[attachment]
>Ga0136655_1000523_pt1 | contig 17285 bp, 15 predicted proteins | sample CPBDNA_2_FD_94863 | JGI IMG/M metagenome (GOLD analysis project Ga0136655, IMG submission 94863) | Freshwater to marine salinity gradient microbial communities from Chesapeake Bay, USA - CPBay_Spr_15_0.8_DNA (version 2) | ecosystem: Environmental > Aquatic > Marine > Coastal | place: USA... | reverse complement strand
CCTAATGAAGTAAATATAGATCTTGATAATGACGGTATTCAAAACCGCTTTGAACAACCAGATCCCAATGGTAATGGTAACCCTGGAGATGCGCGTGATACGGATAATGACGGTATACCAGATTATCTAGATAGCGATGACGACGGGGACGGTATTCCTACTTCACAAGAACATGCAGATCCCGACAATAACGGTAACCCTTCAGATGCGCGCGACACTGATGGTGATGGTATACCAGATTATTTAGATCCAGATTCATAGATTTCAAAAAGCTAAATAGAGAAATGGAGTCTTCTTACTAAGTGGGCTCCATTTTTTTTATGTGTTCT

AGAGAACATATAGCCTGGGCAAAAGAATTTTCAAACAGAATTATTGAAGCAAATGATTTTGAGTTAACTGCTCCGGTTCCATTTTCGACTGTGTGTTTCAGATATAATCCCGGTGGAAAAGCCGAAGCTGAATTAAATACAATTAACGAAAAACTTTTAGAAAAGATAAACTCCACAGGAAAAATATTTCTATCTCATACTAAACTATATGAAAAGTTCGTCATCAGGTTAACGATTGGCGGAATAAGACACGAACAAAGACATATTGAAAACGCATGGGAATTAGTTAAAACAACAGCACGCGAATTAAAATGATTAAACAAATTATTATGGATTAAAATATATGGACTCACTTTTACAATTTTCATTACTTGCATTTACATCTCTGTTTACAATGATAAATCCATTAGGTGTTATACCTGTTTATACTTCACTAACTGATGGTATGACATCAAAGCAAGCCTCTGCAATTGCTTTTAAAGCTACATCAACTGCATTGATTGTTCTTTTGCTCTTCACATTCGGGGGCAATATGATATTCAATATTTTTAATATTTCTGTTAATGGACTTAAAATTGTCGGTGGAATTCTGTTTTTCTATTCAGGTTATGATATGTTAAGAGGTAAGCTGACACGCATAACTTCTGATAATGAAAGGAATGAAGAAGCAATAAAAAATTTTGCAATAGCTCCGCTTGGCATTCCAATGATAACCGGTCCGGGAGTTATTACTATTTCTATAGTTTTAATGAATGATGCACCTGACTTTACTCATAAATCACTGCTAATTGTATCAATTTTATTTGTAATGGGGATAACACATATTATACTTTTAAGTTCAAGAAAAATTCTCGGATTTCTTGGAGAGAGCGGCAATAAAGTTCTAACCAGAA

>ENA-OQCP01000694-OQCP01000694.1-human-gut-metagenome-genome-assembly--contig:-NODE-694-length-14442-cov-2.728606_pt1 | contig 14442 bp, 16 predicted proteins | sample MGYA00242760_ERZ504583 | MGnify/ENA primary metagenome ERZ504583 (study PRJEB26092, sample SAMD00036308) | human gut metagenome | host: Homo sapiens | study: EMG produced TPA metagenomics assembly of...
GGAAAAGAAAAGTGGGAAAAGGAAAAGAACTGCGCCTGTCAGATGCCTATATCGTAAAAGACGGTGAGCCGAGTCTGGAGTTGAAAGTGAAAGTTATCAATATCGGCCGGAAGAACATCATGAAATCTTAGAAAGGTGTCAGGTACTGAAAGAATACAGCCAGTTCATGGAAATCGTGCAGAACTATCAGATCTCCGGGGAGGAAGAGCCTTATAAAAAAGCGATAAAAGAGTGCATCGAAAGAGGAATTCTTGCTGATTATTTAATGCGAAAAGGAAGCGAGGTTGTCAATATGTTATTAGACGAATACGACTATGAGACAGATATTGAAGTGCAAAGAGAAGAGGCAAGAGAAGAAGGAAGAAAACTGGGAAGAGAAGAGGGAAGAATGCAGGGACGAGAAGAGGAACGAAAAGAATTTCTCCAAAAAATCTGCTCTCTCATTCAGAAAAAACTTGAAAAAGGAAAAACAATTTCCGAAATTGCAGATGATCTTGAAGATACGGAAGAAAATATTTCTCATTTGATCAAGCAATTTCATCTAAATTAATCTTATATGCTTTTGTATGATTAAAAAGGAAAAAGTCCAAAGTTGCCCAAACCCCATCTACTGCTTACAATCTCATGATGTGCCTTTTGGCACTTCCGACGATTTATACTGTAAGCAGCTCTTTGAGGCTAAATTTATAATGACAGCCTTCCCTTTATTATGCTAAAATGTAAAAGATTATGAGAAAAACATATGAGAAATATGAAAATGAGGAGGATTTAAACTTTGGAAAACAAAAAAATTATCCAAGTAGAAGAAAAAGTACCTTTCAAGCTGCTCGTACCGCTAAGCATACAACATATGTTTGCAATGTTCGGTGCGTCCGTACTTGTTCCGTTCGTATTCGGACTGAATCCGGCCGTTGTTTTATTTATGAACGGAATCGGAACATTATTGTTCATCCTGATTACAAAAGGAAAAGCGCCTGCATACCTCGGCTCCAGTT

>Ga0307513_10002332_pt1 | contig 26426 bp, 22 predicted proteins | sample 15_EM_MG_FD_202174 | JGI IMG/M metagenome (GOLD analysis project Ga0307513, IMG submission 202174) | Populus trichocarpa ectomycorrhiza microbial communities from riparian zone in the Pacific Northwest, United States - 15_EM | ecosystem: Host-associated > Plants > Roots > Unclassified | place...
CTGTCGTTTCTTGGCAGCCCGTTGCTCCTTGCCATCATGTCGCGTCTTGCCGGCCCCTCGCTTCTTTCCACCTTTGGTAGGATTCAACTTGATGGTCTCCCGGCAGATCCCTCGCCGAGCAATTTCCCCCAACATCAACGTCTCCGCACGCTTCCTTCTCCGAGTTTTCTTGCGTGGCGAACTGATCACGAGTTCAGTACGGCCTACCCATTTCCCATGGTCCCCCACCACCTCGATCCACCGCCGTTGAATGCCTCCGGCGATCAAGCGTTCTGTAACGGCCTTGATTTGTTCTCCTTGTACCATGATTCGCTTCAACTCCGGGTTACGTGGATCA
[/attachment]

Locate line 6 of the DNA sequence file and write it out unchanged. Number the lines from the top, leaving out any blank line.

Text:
>Ga0307513_10002332_pt1 | contig 26426 bp, 22 predicted proteins | sample 15_EM_MG_FD_202174 | JGI IMG/M metagenome (GOLD analysis project Ga0307513, IMG submission 202174) | Populus trichocarpa ectomycorrhiza microbial communities from riparian zone in the Pacific Northwest, United States - 15_EM | ecosystem: Host-associated > Plants > Roots > Unclassified | place...